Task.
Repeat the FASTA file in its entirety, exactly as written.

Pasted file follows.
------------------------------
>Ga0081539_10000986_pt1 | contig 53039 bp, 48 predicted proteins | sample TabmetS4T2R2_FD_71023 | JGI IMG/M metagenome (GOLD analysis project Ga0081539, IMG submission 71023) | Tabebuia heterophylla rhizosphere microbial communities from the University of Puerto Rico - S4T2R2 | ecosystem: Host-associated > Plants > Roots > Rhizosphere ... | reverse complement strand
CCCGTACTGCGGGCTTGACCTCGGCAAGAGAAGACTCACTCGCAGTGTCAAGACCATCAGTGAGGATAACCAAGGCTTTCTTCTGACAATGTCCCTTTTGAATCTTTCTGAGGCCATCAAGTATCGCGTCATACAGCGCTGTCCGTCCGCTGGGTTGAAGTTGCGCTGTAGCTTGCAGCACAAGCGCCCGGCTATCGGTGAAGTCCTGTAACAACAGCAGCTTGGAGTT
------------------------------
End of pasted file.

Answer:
>Ga0081539_10000986_pt1 | contig 53039 bp, 48 predicted proteins | sample TabmetS4T2R2_FD_71023 | JGI IMG/M metagenome (GOLD analysis project Ga0081539, IMG submission 71023) | Tabebuia heterophylla rhizosphere microbial communities from the University of Puerto Rico - S4T2R2 | ecosystem: Host-associated > Plants > Roots > Rhizosphere ... | reverse complement strand
CCCGTACTGCGGGCTTGACCTCGGCAAGAGAAGACTCACTCGCAGTGTCAAGACCATCAGTGAGGATAACCAAGGCTTTCTTCTGACAATGTCCCTTTTGAATCTTTCTGAGGCCATCAAGTATCGCGTCATACAGCGCTGTCCGTCCGCTGGGTTGAAGTTGCGCTGTAGCTTGCAGCACAAGCGCCCGGCTATCGGTGAAGTCCTGTAACAACAGCAGCTTGGAGTT